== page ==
To break Katherine he banished her from court, took away her jewels (and gave them to Anne), gave her almost nothing to live on and even forbade contact with her daughter Mary.

Despite these harsh measurements that undermined her health, Katherine never broke. Until the end she stuck to her truth: the marriage between Arthur and herself was never consummated, the marriage between Henry and herself was valid and she was the true queen of England.

Katherine would not see her husband or her daughter again and died in January 1536. Only a few months later Anne Boleyn lost her head on the block.

The true queen
The story is well known, also because so many films and series have been made about Henry and his marriages. I know the story fairly well, but I enjoyed Katherine of Aragaon. True queen very much.

Alison Weir is a historian who wrote many biographies about the Tudors, but also historical novels. She is now working on a series about the six wives of Henry VIII.

Effortlessly she creates the world of the 16th century and she writes very well, I read the almost 600 pages in less than two days. The personalities of both Henry and Katherine is portrayed well, in small but telling details.

I like how this book does Katherine justice, she was intelligent and pious and truly wanted to become a good queen. You have to admire how she managed to stir between the different factions at the English court when she was just a young girl and how she developed from a naïve girl into a queen who was indeed the true queen of England.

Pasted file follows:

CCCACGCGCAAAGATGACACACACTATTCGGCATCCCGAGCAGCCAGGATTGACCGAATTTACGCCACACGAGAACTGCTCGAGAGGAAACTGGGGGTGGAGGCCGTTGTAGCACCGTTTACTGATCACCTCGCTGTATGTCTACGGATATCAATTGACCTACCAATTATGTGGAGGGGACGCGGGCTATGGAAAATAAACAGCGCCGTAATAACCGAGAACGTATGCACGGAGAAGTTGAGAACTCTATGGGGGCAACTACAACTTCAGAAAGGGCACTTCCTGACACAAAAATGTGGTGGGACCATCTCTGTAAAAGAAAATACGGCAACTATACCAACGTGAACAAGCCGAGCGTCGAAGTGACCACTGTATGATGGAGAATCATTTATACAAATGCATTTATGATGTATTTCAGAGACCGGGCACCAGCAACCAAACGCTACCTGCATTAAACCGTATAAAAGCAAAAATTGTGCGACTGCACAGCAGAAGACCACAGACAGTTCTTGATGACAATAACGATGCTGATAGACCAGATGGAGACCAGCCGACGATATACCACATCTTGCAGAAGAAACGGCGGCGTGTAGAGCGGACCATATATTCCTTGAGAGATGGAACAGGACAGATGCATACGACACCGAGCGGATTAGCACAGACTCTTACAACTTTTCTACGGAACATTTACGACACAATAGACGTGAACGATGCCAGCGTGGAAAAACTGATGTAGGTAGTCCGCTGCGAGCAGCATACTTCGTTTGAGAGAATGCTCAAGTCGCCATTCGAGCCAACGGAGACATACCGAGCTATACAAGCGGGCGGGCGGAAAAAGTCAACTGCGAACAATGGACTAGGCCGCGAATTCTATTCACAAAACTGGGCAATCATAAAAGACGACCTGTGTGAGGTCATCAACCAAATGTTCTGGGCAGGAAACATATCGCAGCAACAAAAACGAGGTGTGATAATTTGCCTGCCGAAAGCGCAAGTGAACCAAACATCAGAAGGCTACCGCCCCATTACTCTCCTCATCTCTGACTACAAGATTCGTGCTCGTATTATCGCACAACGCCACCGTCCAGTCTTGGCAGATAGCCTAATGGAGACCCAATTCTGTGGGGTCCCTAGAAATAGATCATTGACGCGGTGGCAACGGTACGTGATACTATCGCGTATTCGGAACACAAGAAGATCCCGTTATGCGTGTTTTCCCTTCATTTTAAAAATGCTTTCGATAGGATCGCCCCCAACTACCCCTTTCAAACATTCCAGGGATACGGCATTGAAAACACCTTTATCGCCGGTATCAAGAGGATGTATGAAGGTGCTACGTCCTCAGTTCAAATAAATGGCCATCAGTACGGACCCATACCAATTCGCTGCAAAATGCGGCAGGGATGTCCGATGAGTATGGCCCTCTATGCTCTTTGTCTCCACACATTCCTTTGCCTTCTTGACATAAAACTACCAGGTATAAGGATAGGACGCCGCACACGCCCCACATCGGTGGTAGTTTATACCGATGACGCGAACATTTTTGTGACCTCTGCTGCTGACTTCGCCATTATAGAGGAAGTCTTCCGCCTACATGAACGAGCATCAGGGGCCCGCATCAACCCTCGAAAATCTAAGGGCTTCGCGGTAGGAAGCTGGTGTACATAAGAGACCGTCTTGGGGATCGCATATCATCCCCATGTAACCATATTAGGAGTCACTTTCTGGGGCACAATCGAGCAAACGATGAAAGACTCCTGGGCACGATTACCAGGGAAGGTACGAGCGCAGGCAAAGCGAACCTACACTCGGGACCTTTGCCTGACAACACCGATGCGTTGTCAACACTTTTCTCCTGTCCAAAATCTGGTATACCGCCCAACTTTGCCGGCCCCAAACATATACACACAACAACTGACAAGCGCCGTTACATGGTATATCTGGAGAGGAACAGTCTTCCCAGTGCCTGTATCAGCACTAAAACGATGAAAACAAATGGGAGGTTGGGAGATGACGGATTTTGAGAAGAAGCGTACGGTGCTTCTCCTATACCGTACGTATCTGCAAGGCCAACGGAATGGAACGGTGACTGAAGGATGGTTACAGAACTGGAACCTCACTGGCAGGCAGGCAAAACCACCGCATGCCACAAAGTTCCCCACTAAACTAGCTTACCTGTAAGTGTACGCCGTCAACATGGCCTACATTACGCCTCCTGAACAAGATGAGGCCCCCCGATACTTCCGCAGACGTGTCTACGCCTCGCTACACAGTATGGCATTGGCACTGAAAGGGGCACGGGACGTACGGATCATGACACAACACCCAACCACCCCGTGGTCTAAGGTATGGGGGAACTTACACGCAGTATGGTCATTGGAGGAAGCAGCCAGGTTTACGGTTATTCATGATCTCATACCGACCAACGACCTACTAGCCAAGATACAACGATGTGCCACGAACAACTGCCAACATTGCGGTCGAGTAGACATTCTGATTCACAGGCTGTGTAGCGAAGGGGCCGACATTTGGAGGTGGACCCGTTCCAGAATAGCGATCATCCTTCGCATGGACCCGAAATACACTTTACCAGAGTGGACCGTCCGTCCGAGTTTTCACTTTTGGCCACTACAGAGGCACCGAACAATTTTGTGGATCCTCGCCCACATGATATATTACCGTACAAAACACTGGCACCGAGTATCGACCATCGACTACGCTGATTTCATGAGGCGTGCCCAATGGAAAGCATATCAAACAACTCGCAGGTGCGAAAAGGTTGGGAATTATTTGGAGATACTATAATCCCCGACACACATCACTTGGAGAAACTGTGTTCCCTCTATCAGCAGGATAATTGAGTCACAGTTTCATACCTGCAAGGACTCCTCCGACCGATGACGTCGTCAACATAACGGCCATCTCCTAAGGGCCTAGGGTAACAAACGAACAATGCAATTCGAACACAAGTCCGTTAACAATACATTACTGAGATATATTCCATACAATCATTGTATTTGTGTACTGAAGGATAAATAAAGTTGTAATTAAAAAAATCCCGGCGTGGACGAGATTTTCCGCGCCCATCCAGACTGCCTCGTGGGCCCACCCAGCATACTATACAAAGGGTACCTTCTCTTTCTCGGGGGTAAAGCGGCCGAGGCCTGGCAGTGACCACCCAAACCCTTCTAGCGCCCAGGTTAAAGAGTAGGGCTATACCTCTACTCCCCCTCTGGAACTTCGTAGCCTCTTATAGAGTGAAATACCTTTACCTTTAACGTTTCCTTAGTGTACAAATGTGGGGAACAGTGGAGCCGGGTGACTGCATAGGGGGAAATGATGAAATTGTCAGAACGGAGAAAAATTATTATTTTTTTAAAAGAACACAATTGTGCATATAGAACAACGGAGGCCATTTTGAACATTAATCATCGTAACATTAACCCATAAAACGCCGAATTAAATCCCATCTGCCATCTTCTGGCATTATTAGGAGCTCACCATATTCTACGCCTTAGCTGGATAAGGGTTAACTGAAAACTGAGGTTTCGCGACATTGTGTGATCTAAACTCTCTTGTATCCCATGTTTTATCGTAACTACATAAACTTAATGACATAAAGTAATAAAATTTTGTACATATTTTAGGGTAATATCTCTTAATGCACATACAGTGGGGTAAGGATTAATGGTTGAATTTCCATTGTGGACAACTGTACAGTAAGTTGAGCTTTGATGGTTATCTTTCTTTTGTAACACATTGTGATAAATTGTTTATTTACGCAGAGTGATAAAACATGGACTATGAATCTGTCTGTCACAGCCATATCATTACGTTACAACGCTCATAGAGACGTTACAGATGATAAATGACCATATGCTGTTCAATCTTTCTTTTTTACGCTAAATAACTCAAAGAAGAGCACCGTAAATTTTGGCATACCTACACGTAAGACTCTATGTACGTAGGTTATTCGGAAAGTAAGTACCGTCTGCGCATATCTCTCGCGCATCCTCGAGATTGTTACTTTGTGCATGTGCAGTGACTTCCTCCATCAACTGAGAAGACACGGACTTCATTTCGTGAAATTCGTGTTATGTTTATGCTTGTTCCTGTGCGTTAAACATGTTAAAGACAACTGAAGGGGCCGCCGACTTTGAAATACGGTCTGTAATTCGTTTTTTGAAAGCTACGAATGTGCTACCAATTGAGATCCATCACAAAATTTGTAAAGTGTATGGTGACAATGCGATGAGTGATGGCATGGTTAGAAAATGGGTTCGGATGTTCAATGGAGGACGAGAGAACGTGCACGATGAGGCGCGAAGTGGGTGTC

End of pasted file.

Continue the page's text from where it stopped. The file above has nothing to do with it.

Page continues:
Her sadness over Henry’s infidelities and her sorrow about her miscarriages is heart-breaking and I must confess I cried during the last pages when Katherine died.

Katherine of Aragon is a very interesting and well written book, also for the people who think nothing new can be told about this story or think that Katherine of Aragon is not really that interesting.

I am looking forward to the next book in this series.
That old book that sparked my interest in English history
and the newest book in the collection
Pubished in 2016

4 comments:

  1. Weir writes great books, doesn't she? I have a lot of sympathy for Katharine and for her daughter, Mary, too, and absolutely none for Henry VIII. :)

    ReplyDelete
    Replies
    1. Weir writes amazing books. And I love both her fiction and her non-fiction.
      Great to find another Katherine and Mary-sympathizer, I also think Mary has a bad reputation that is not completely deserved!

      Kind regards,

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    2. I agree! She gets blamed for stuff that was really the fault of her "advisors" and the men behind the throne. I've always kind of liked Mary.

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    3. Exactly, and of course a lot of her reputation was built on reports and stories etc when Elizabeth was already queen, so it is logical that Mary would not be seen in a positive light in those years.

      Kind regards,

      Delete